U.S.-China Trade Friction Shifts to Livestock-Feed Ingredient

Source: By Jeff Wilson and Mario Parker, Bloomberg • Posted: Monday, September 26, 2016

China imposed anti-dumping duties on U.S. shipments of a type of animal feed following a months-long investigation, threatening to ratchet up tensions over agriculture trade between the two countries.

The preliminary decision to impose a 34 percent duty was announced by China’s Ministry of Commerce in a statement on Friday. U.S. shipments of distillers’ dried grains (DDGS), a byproduct of ethanol product, damaged China’s domestic industry, the ministry said.

The move comes a week after the U.S. filed a complaint with the World Trade Organization over Chinese subsidies for domestic grain production, which it said denies American farmers the ability to compete on a level playing field. China responded by expressing regret at the U.S. action and said it complied with WTO rules.

“The tariff was right in line where we thought it would be,” Todd Becker, chief executive officer of Omaha, Nebraska-based Green Plains Inc., the fourth-biggest U.S. ethanol producer, said in an e-mail. “It is not founded on reality. DDGS continue to remain very competitive on price.”

China imported a record 6.8 million metric tons of DDGS in 2015, worth almost $2 billion, Shanghai JC Intelligence Co. estimates, citing official customs data. The Asian nation is the world’s biggest buyer, and almost all of its imports come from the U.S.

Provisional Deposit

A provisional deposit of 34 percent of the after-tax imported price will be collected starting Friday, China’s commerce ministry said in a statement. Imports of DDGS from companies including Archer-Daniels-Midland Co., Big River Resources LLC and Marquis Energy LLC will be subject to the duty, the ministry said.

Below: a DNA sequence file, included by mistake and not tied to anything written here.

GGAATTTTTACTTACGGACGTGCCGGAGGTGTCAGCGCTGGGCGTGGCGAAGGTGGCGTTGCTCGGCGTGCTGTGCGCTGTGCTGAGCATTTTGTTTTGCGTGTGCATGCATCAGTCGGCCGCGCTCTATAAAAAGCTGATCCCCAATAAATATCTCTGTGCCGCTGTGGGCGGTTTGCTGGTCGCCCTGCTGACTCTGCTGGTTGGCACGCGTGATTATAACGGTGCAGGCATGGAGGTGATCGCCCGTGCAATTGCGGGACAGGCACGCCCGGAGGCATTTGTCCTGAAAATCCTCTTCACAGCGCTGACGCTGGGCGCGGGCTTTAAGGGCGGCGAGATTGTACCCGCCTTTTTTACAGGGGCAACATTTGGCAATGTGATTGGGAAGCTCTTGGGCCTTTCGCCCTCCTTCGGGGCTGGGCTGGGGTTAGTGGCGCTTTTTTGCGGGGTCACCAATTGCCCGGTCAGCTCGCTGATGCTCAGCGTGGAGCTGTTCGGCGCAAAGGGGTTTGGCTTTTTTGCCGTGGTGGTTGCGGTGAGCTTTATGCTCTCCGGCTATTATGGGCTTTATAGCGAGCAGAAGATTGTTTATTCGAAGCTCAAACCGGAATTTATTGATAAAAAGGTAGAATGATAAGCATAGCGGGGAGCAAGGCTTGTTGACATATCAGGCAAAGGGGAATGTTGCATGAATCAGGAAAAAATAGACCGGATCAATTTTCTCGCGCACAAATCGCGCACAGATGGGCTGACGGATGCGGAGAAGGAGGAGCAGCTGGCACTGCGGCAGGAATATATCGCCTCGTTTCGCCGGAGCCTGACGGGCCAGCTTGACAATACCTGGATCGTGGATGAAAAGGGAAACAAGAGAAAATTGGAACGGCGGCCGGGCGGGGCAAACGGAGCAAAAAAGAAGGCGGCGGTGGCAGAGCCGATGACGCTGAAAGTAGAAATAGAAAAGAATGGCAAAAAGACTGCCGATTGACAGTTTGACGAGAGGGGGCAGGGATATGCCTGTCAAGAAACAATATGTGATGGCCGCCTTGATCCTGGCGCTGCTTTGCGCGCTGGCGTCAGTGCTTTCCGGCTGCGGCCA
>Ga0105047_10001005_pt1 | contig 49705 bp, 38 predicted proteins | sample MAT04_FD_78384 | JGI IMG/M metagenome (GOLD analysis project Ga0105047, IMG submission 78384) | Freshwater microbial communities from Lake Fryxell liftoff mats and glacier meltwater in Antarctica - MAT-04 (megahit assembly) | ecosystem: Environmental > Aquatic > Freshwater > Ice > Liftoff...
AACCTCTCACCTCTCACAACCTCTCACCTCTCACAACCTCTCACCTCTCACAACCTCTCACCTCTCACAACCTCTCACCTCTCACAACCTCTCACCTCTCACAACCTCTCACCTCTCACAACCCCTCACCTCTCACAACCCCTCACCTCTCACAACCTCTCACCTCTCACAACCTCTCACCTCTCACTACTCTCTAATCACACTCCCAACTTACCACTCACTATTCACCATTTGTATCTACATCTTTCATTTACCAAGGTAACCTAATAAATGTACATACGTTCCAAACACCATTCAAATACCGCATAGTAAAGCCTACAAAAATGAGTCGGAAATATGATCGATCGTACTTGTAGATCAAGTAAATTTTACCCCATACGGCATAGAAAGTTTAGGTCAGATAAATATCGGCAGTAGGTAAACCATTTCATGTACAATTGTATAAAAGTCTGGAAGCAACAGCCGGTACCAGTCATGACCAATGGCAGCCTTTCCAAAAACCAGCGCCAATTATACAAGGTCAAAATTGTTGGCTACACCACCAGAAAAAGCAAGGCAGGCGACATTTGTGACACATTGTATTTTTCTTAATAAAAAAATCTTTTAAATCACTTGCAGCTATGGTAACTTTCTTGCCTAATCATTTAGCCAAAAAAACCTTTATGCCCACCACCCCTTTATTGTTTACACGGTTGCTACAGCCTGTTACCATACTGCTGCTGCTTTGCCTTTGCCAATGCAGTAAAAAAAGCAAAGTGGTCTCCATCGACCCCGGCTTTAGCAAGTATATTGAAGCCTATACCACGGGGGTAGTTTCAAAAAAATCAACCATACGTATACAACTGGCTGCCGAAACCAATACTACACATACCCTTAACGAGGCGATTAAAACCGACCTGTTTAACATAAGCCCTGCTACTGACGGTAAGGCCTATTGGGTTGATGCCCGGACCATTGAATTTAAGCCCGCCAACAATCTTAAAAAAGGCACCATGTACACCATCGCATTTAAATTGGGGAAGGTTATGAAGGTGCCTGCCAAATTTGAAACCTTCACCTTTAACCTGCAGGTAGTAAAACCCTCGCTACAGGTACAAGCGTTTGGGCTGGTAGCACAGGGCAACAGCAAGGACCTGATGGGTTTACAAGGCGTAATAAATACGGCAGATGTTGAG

Chinese importers will have to pay the deposit to customs, the ministry said. Authorities made an initial decision on U.S. DDGS, and the ministry didn’t say when a final decision is expected.

China “can push and shove and fight” on DDGS, Mark Marquis, the CEO of Marquis Energy in Hennepin, Illinois, said in a Sept. 16 interview. Ultimately, the country needs the grain, he said.

Exports Slump

In the seven months ended July 31, exports of DDGS from the U.S., the top shipper, fell 61 percent to 1.7 million metric tons from a year earlier, government data show.

In a joint statement on Friday, the U.S. Grains Council, the Renewable Fuels Association and Growth Energy, lobbies representing the grain and ethanol industries, said America’s DDGS are “protecting Chinese feed producers and households against unpredictable swings in global commodity prices.”

China has been selling corn, soybeans, wheat, rice and cotton from government reserves since May to reduce inventory. This week, the country lifted a ban on imports of some U.S. beef products and settled a dispute over canola trade with Canada.

Soybean-meal futures fell to a five-month low on the Chicago Board of Trade on concern that supplies of livestock feed will build in the U.S.

“The China duties may push more DDGS into the domestic market, increasing price pressure for competing soybean-meal supplies,” Greg Grow, the director of agribusiness at Archer Financial Services in Chicago, said in a telephone interview.